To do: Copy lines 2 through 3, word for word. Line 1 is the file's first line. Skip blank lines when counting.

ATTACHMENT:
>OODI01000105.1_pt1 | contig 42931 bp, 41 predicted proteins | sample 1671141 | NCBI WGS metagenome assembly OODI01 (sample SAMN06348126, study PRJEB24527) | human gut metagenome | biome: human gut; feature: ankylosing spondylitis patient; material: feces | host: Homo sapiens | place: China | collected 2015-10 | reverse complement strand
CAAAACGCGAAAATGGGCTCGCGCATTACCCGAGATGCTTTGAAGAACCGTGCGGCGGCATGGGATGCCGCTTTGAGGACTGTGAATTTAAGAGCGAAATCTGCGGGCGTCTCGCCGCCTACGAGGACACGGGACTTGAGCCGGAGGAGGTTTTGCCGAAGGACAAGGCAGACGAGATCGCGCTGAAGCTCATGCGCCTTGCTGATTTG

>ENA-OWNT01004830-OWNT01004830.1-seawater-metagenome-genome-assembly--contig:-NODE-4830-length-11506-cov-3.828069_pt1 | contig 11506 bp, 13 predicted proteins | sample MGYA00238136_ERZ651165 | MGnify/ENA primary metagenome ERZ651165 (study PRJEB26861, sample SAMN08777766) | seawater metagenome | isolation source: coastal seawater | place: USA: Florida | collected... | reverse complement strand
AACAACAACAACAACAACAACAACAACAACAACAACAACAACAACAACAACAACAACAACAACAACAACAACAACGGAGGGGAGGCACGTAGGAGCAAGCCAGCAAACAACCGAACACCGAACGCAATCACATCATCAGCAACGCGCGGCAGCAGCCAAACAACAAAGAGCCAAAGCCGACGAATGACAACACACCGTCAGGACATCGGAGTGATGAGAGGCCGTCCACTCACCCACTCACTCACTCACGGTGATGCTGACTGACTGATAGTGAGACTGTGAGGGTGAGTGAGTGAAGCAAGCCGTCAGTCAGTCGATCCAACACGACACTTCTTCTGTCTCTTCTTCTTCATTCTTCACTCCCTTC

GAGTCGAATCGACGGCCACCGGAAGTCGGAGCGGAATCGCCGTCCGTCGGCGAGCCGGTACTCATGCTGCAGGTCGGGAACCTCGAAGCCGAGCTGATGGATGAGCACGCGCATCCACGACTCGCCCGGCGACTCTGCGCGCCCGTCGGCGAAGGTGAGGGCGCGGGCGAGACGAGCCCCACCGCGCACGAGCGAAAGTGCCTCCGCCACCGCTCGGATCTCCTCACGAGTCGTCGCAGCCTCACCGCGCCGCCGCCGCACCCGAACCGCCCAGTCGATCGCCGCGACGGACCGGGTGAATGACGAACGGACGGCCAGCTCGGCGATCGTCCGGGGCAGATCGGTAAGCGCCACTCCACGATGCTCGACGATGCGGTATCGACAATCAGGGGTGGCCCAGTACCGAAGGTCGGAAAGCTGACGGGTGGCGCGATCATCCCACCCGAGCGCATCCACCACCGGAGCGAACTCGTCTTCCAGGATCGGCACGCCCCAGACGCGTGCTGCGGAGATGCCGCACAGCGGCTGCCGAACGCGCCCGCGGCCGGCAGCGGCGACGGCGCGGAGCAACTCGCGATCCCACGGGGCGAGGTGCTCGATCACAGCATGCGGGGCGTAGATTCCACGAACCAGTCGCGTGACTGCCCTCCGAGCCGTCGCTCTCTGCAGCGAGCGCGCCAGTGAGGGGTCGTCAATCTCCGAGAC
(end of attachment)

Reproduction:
CAAAACGCGAAAATGGGCTCGCGCATTACCCGAGATGCTTTGAAGAACCGTGCGGCGGCATGGGATGCCGCTTTGAGGACTGTGAATTTAAGAGCGAAATCTGCGGGCGTCTCGCCGCCTACGAGGACACGGGACTTGAGCCGGAGGAGGTTTTGCCGAAGGACAAGGCAGACGAGATCGCGCTGAAGCTCATGCGCCTTGCTGATTTG

>ENA-OWNT01004830-OWNT01004830.1-seawater-metagenome-genome-assembly--contig:-NODE-4830-length-11506-cov-3.828069_pt1 | contig 11506 bp, 13 predicted proteins | sample MGYA00238136_ERZ651165 | MGnify/ENA primary metagenome ERZ651165 (study PRJEB26861, sample SAMN08777766) | seawater metagenome | isolation source: coastal seawater | place: USA: Florida | collected... | reverse complement strand